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- "The response to antituberculous therapy may indirectly prove the clinical diagnosis of abdominal TB when laboratory confirmation is lacking, especially in endemic areas . Recent studies demonstrated the success of long-duration (12-month) antituberculous treatment without the need for adjunctive corticosteroids  . Skeletal TB is another uncommon form of TB that is observed in 1—2% of children with TB because of hematogenous spread. "
ABSTRACT: We report the case of a 10-year-old girl who presented to the emergency department with acute abdominal pain. She was diagnosed as having extrapulmonary tuberculosis (TB) with multifocal osteomyelitis of the spine and ribs, peritonitis and intestinal involvement. We describe the clinical presentation of this unusual constellation of the disease in the absence of pulmonary involvement in a child and discuss the diagnostic challenges and treatment of these rare forms of TB.04/2012; 5(2):203-6. DOI:10.1016/j.jiph.2011.11.005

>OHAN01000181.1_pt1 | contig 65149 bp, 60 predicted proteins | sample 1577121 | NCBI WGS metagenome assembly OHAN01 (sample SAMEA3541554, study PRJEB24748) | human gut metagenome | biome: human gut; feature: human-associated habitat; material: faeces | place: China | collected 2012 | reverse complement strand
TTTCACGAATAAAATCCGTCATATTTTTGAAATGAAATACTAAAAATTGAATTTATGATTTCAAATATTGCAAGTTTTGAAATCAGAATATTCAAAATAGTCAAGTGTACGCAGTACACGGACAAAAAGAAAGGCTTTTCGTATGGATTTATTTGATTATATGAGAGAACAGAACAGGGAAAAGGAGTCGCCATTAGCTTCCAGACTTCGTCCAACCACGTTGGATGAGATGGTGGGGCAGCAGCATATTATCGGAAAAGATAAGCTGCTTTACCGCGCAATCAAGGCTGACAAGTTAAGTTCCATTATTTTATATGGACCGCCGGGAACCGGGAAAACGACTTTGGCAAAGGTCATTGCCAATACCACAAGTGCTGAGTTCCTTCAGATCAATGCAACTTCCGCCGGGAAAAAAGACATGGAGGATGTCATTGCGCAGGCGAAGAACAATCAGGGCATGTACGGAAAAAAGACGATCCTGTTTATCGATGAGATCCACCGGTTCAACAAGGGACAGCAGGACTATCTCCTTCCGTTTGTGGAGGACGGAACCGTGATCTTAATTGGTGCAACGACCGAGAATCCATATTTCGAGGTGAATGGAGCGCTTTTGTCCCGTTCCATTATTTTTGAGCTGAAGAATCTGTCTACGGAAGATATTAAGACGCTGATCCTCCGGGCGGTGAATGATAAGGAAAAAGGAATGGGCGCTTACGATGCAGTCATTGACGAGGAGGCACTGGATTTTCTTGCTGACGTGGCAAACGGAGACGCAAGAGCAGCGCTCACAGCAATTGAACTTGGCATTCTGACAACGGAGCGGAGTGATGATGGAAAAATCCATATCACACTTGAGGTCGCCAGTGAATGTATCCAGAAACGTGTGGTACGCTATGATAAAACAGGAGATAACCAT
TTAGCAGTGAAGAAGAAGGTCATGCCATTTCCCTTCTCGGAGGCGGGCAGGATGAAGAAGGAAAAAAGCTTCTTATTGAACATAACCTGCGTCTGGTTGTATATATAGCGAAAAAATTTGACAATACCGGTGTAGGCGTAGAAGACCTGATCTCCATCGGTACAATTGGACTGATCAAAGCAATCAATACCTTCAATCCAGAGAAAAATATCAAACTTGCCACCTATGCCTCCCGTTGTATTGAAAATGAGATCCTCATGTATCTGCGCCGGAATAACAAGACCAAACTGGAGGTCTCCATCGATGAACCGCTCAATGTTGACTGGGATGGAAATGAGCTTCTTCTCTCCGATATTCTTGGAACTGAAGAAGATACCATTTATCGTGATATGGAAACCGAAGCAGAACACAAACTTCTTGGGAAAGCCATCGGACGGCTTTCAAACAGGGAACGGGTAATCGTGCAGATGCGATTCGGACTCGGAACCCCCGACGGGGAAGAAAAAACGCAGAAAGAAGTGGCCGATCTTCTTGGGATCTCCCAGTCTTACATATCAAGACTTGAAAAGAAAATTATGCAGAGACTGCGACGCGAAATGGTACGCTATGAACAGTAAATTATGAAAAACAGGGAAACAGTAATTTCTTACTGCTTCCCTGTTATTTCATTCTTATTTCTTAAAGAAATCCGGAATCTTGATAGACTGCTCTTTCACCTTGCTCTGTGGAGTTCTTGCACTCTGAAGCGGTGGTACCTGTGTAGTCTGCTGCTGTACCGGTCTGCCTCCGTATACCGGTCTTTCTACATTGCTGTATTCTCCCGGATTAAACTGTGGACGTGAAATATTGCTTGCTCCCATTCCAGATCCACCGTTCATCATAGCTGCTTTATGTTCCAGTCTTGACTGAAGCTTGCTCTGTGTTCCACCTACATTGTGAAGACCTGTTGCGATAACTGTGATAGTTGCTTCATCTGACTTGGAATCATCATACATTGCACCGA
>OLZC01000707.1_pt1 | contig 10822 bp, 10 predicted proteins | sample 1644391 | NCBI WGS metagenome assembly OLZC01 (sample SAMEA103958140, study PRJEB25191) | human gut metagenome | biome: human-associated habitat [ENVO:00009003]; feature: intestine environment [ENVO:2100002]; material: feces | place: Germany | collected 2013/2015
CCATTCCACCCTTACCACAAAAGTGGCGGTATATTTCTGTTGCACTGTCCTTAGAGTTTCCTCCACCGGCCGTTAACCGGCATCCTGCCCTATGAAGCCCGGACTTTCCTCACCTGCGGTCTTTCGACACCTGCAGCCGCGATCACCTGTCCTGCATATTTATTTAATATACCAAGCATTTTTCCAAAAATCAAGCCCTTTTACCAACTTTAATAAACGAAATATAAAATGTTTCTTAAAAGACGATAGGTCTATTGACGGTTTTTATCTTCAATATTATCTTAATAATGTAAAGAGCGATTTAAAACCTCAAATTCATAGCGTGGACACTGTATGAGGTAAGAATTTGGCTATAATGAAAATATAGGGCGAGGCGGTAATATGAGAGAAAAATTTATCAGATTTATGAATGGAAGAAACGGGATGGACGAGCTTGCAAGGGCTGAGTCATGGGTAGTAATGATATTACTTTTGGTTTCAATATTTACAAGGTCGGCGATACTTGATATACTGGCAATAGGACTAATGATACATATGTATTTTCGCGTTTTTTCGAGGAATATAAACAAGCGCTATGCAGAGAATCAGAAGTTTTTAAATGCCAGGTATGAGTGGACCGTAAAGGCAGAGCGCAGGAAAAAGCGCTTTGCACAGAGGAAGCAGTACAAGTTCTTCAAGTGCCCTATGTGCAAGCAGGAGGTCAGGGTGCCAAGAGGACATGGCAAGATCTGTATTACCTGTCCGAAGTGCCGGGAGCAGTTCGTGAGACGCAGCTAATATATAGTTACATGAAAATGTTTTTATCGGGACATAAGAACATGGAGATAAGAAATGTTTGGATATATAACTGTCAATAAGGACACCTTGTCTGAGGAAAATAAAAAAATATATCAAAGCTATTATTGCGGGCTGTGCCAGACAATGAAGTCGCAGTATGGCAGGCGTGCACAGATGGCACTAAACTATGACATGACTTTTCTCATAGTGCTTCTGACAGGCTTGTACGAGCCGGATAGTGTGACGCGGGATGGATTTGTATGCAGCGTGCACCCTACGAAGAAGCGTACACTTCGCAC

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ABSTRACT: Tuberculosis infection caused by Mycobacterium tuberculosis or other Mycobacterium species is a major communicable disease worldwide. We evaluated the epidemiology of tuberculous peritonitis to determine diagnostic features and factors related to late diagnosis. We retrospectively reviewed 211 tuberculous peritonitis cases diagnosed between January 1999 and December 2009. Clinical features, laboratory data, and diagnostic methods were analysed. Subjects included 115 males (54.5%) and 96 females (45.5%) with median age 61.0 years (range 43-72) and 29.2 days mean duration from symptoms to diagnosis. Disease histories included end-stage renal disease (20.9%), pulmonary tuberculosis (36.0%) and liver cirrhosis (23.7%). Most common symptoms were abdominal distension (80.1%), abdominal pain (68.7%) and weight loss (45.5%). Most common signs were ascites (62.6%) and fever (55.5%). One-year survival rate was 89.9%; 21 patients died during follow-up. Mortality risk was higher in patients with more concomitant diseases, including liver cirrhosis, AIDS, chronic steroid use, alcoholism, GI bleeding, haemoptysis, period from symptom presentation to treatment, secondary bacterial peritonitis requiring emergent operation. Increased duration between symptoms and definitive diagnosis increases mortality risk. Early diagnosis and prompt initiation of anti-tuberculosis therapy improve prognosis. Neutrophil-predominant ascites influences poor prognosis when correlated with secondary bacterial peritonitis.Digestive and Liver Disease 09/2011; 44(2):111-7. DOI:10.1016/j.dld.2011.08.020 · 2.89 Impact Factor